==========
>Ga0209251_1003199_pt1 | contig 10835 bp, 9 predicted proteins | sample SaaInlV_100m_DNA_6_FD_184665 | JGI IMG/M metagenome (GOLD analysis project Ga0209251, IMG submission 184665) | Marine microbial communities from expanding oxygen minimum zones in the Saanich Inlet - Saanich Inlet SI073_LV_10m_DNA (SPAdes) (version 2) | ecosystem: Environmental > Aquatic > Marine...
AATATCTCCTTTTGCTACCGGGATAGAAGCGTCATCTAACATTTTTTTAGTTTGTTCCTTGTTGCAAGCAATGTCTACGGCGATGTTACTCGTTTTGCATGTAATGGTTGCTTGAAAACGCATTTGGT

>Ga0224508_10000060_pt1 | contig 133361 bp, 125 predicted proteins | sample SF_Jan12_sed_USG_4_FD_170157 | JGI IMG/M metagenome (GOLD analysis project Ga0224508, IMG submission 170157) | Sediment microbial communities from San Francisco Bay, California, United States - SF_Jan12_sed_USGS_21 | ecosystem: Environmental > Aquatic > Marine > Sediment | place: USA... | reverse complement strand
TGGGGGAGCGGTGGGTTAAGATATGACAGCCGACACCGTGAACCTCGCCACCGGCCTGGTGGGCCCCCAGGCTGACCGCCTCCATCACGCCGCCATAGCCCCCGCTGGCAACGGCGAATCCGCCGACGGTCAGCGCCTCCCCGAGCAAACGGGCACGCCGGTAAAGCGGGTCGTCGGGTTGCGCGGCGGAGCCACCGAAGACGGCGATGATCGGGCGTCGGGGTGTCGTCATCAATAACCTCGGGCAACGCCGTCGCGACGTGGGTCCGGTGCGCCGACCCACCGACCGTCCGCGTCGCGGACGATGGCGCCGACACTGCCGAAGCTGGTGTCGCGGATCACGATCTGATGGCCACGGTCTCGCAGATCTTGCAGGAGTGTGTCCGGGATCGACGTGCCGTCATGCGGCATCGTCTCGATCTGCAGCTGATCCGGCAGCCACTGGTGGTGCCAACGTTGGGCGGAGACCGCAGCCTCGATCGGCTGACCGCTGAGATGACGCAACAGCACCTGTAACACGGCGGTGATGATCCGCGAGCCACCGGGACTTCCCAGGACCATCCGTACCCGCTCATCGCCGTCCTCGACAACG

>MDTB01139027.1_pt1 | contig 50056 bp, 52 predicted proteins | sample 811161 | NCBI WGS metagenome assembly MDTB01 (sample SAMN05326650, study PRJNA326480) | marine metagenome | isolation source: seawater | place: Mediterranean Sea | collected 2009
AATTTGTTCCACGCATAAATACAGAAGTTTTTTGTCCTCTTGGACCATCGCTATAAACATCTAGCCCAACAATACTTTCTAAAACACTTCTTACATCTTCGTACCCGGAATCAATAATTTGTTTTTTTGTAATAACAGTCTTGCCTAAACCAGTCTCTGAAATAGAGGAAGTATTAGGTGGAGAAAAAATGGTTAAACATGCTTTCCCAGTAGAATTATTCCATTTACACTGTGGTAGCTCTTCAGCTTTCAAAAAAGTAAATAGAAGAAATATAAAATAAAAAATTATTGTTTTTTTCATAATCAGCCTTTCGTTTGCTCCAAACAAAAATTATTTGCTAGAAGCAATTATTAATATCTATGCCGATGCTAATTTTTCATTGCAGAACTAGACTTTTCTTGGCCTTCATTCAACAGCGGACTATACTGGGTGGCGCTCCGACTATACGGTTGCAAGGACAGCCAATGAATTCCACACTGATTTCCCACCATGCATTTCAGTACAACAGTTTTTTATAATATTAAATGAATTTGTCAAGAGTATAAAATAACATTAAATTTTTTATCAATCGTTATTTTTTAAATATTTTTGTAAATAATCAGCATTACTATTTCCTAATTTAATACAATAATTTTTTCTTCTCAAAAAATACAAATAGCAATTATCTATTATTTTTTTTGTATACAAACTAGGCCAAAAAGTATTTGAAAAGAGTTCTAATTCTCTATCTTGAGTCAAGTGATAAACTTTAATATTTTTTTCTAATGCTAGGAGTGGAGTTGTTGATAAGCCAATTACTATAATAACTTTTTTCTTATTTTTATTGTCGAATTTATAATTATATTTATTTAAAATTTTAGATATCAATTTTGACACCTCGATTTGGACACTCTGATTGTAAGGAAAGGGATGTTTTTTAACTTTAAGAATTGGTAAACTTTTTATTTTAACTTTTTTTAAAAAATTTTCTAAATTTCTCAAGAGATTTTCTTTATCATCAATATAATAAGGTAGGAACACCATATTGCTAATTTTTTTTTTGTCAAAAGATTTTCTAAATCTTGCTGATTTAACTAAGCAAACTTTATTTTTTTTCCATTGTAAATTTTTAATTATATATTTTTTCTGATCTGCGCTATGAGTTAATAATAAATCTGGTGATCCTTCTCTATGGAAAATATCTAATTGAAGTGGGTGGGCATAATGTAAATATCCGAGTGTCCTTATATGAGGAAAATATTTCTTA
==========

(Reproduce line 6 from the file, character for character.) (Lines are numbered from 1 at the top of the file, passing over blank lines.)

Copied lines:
AATTTGTTCCACGCATAAATACAGAAGTTTTTTGTCCTCTTGGACCATCGCTATAAACATCTAGCCCAACAATACTTTCTAAAACACTTCTTACATCTTCGTACCCGGAATCAATAATTTGTTTTTTTGTAATAACAGTCTTGCCTAAACCAGTCTCTGAAATAGAGGAAGTATTAGGTGGAGAAAAAATGGTTAAACATGCTTTCCCAGTAGAATTATTCCATTTACACTGTGGTAGCTCTTCAGCTTTCAAAAAAGTAAATAGAAGAAATATAAAATAAAAAATTATTGTTTTTTTCATAATCAGCCTTTCGTTTGCTCCAAACAAAAATTATTTGCTAGAAGCAATTATTAATATCTATGCCGATGCTAATTTTTCATTGCAGAACTAGACTTTTCTTGGCCTTCATTCAACAGCGGACTATACTGGGTGGCGCTCCGACTATACGGTTGCAAGGACAGCCAATGAATTCCACACTGATTTCCCACCATGCATTTCAGTACAACAGTTTTTTATAATATTAAATGAATTTGTCAAGAGTATAAAATAACATTAAATTTTTTATCAATCGTTATTTTTTAAATATTTTTGTAAATAATCAGCATTACTATTTCCTAATTTAATACAATAATTTTTTCTTCTCAAAAAATACAAATAGCAATTATCTATTATTTTTTTTGTATACAAACTAGGCCAAAAAGTATTTGAAAAGAGTTCTAATTCTCTATCTTGAGTCAAGTGATAAACTTTAATATTTTTTTCTAATGCTAGGAGTGGAGTTGTTGATAAGCCAATTACTATAATAACTTTTTTCTTATTTTTATTGTCGAATTTATAATTATATTTATTTAAAATTTTAGATATCAATTTTGACACCTCGATTTGGACACTCTGATTGTAAGGAAAGGGATGTTTTTTAACTTTAAGAATTGGTAAACTTTTTATTTTAACTTTTTTTAAAAAATTTTCTAAATTTCTCAAGAGATTTTCTTTATCATCAATATAATAAGGTAGGAACACCATATTGCTAATTTTTTTTTTGTCAAAAGATTTTCTAAATCTTGCTGATTTAACTAAGCAAACTTTATTTTTTTTCCATTGTAAATTTTTAATTATATATTTTTTCTGATCTGCGCTATGAGTTAATAATAAATCTGGTGATCCTTCTCTATGGAAAATATCTAATTGAAGTGGGTGGGCATAATGTAAATATCCGAGTGTCCTTATATGAGGAAAATATTTCTTA